Q: My daughter left her husband for someone else after three years of marriage. My husband and I were quite close to her ex (I work with him), and they have a 3-year-old, so we want to normalize things for him. It was very sad for us but we realize she is much happier (newly married). We like the new guy very much too, but she is adamant she wants us to have nothing to do with her ex. They share custody and get along "OK" and their son is very loved in both places. How can we explain what she is doing is not good ex-etiquette?
A: To begin, you're right, it's not good ex-etiquette -- and we have found that the best way to approach this sort of question is to ask her to consider a change in perspective. Your daughter may not understand that she's asking you to not interact with your grandchild's father. She sees him as her ex, wants to move on, and expects your allegiance. You feel torn because you have developed a relationship with Dad and it has always been as the father of your grandchild. To you nothing has really changed. Add to this a new man in your daughter's life, possibly whispering in her ear and pulling rank (I'm your husband!), and you have the makings of your basic family post-divorce fallout.
Many get caught up in the concept that the "best" home is the conventional configuration with a Mommy and Daddy and however many kids, and when they divorce and remarry, they try to re-create this conventional configuration by including the stepparent in the parental decisions and slowly acing out the other biological parent. It sounds like that might be what is happening at your house, and it's not necessarily done on purpose. It may be done out of guilt for getting a divorce -- and it becomes an effort to "make it all better" for the kids. Your daughter seems to be taking this one step further -- she wants everyone to start over, including you.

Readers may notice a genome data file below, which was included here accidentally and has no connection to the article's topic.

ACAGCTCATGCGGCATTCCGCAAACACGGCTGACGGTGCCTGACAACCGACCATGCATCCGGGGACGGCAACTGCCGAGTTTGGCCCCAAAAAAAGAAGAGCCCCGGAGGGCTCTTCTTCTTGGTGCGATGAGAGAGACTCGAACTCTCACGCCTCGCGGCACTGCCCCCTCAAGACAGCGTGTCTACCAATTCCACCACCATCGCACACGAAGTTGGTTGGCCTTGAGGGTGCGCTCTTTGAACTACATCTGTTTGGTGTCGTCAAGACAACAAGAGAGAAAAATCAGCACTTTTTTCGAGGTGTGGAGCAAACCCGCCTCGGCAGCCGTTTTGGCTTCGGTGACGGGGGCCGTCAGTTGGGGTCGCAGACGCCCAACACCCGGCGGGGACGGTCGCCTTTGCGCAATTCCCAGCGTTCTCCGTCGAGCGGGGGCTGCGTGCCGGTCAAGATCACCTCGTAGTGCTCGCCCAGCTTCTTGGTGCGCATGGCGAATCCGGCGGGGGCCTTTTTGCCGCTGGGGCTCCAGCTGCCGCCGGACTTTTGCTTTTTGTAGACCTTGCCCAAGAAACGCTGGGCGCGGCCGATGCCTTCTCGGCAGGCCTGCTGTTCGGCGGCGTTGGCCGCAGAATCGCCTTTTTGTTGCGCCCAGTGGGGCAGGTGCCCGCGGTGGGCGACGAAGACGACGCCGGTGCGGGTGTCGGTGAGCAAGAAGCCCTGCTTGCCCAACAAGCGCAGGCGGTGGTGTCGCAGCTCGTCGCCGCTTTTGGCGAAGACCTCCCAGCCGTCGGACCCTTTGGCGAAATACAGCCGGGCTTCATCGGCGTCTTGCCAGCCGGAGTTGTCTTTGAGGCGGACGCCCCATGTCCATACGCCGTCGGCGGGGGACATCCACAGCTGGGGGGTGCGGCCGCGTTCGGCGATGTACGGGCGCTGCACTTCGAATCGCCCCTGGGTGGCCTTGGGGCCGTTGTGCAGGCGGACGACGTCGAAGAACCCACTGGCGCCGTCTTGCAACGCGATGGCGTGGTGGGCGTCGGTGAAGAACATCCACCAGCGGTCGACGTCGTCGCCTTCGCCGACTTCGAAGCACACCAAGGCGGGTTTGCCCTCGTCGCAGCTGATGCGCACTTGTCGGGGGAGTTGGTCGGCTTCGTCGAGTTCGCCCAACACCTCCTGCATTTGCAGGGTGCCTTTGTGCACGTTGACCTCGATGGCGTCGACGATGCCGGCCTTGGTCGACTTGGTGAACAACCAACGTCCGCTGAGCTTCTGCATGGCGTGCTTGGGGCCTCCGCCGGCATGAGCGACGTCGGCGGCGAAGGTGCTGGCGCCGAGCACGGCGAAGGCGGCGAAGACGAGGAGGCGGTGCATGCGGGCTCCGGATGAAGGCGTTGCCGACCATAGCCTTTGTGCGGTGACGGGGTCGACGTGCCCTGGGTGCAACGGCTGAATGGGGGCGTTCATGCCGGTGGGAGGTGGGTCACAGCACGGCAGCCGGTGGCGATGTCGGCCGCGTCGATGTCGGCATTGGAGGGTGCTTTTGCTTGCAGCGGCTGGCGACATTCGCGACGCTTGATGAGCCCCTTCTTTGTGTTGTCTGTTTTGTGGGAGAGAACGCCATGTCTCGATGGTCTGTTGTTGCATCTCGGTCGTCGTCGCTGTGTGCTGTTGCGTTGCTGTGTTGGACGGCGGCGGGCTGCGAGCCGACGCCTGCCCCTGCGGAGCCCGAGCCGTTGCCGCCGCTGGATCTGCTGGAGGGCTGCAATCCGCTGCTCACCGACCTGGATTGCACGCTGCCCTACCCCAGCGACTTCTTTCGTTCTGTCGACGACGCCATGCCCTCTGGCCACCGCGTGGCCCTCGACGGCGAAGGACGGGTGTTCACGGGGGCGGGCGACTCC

The key here is to reinforce your love for your daughter (because it sounds like you support her choice of leaving), but also explain that rejecting her son's father sends the wrong message to her child. Kids often blame themselves for their parents' divorce -- and in this case, possibly the change in relationship between Daddy and Grandma. That relationship, if it's a healthy one, will provide additional security for her child as his parents navigate the changes associated with divorce. The better everyone can get along in front of the child, the more secure he will be. Asking you to openly reject someone the child loves and that you have obviously bonded with, is not in the child's best interest.
Mom needs to read the "Ten Rules of Good Ex-Etiquette for Parents." She's breaking just about every one.
Jann Blackstone-Ford and her husband's ex-wife, Sharyl Jupe, authors of "Ex-Etiquette for Parents," are the founders of Bonus Families (www.bonusfamilies.com). Reach them at firstname.lastname@example.org.